Are you about to buy your first car? Or maybe this isn't your first time at the dealership, but it is your first time taking out a loan. Whatever the case, the financing office can be one of the most intimidating places on the car lot. Fortunately, getting a car loan isn't as complicated as it seems at first glance, and you can up your confidence by learning a bit about the process.
While you're probably familiar with the basics of down payments and monthly payments, there may be a few more esoteric terms that leave you scratching your head. If you're not up to speed on financing lingo, check out these three terms that you should know before you start planning for your new car loan.
1. Loan-to-Value Ratio
Your lender will consider numerous factors when determining the rate they offer you on your new loan. Along with the total value of the loan and your loan term, your interest rate will have the most substantial impact on your monthly payments. The loan-to-value (LTV) ratio is one of the factors that may impact your lender's offer.
The LTV tells you the loan value relative to the car's value. In other words, an $8,000 loan on a $10,000 car would produce an LTV of 80% since you have a loan for 80% of the car's total value. A higher LTV may lead to higher interest rates, and you can reduce your LTV with a larger down payment. If you're having trouble getting approved for a loan, lowering your LTV may improve your odds.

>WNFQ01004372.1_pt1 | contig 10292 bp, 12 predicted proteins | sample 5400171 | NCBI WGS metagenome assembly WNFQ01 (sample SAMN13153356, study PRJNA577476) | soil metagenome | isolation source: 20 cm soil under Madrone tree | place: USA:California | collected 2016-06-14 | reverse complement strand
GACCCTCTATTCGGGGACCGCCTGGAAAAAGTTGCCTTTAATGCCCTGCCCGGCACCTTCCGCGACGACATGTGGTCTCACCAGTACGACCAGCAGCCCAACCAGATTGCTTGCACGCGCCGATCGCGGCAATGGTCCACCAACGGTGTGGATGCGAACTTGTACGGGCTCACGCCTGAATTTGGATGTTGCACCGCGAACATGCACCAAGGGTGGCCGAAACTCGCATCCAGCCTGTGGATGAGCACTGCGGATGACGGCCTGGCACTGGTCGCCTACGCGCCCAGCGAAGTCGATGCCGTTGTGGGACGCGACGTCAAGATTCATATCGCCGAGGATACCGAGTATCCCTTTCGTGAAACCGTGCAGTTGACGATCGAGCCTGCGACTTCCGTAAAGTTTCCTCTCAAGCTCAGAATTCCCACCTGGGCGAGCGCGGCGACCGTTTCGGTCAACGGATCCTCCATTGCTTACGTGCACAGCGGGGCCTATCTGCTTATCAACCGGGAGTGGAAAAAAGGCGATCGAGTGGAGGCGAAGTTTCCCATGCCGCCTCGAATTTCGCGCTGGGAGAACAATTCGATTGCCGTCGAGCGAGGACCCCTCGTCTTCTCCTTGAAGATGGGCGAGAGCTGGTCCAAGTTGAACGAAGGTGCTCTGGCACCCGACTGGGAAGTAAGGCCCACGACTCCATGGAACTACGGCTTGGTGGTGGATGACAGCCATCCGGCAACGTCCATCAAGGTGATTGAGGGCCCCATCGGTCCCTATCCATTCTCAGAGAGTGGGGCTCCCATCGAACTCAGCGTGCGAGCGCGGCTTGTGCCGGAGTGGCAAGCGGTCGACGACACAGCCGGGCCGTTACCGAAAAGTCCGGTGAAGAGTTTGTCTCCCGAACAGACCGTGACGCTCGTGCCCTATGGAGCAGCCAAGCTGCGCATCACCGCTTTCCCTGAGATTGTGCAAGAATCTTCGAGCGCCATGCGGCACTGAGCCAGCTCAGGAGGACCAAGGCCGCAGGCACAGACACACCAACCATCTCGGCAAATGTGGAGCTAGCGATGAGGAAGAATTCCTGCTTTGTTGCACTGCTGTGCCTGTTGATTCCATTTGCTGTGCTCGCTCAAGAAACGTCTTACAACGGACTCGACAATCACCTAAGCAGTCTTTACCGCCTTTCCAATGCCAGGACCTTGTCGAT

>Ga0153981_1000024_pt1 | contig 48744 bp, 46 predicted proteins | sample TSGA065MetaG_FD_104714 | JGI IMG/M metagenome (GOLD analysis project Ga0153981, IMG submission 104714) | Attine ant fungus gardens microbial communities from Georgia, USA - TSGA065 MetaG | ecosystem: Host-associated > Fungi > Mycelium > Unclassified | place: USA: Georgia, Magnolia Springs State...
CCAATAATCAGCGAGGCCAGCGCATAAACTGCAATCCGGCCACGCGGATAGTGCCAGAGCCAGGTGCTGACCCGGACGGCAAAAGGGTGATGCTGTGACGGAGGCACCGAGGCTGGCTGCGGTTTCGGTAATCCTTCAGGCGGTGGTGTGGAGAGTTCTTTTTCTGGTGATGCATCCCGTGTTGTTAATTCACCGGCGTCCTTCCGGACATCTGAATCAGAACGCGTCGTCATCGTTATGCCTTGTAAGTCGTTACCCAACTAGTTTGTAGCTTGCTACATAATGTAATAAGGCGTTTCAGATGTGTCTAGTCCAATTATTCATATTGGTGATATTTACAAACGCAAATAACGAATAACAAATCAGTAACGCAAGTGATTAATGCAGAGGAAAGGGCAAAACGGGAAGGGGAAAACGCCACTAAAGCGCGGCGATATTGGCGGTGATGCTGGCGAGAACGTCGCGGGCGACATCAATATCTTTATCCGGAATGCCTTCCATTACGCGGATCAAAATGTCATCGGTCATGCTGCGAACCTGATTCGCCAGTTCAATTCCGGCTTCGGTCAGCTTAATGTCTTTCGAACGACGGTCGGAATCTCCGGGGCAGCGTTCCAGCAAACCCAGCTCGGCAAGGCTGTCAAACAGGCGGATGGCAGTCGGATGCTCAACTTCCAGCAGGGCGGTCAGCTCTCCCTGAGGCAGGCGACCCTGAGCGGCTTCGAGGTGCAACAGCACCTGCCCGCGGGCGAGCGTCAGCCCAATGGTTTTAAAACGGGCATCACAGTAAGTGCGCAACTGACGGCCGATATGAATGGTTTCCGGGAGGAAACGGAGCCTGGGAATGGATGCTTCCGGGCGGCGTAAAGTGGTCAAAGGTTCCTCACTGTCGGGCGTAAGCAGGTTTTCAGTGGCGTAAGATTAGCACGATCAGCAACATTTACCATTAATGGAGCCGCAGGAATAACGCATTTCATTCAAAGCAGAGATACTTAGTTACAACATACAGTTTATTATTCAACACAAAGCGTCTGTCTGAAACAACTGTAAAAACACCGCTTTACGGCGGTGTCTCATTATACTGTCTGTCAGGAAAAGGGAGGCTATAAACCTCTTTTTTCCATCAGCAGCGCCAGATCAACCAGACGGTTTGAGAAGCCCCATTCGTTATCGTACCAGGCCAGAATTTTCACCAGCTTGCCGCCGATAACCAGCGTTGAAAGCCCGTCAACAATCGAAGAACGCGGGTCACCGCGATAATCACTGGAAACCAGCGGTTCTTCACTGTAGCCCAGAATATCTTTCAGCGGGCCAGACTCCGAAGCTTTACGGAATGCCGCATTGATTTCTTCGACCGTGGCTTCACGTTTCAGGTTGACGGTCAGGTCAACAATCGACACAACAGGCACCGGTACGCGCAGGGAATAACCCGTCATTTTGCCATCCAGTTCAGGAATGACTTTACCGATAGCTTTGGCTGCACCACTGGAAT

2. Total Cost
Your total cost is the amount you'll pay for your car once you complete the terms of your loan. This cost includes your loan principal and loan interest. Although it's easy to focus on your monthly payment, it's always worthwhile to consider the total cost of any loan. Extending the term of your loan typically leads to a higher total cost, even though it may reduce your monthly payments.
Remember that there are no hard and fast rules for affordability, but it's always a good idea to consider every aspect of your car purchase. Make sure you're not ignoring the total cost of your loan while focusing on other, shorter-term factors.
3. Gap Insurance
Gap insurance is something you may not have considered before if you've never financed a car. Automotive gap insurance pays the difference between your car's depreciated value and your loan amount in the event of an accident. This coverage can help ensure that you're not left holding a loan for a vehicle that's no longer drivable.
This insurance isn't required, but it's an extra expense that's worth considering. If you're planning to purchase gap insurance, make sure you fit it into your budget when calculating the highest monthly payment you can afford.
To find out more, contact a company like On-Trac Auto Sales.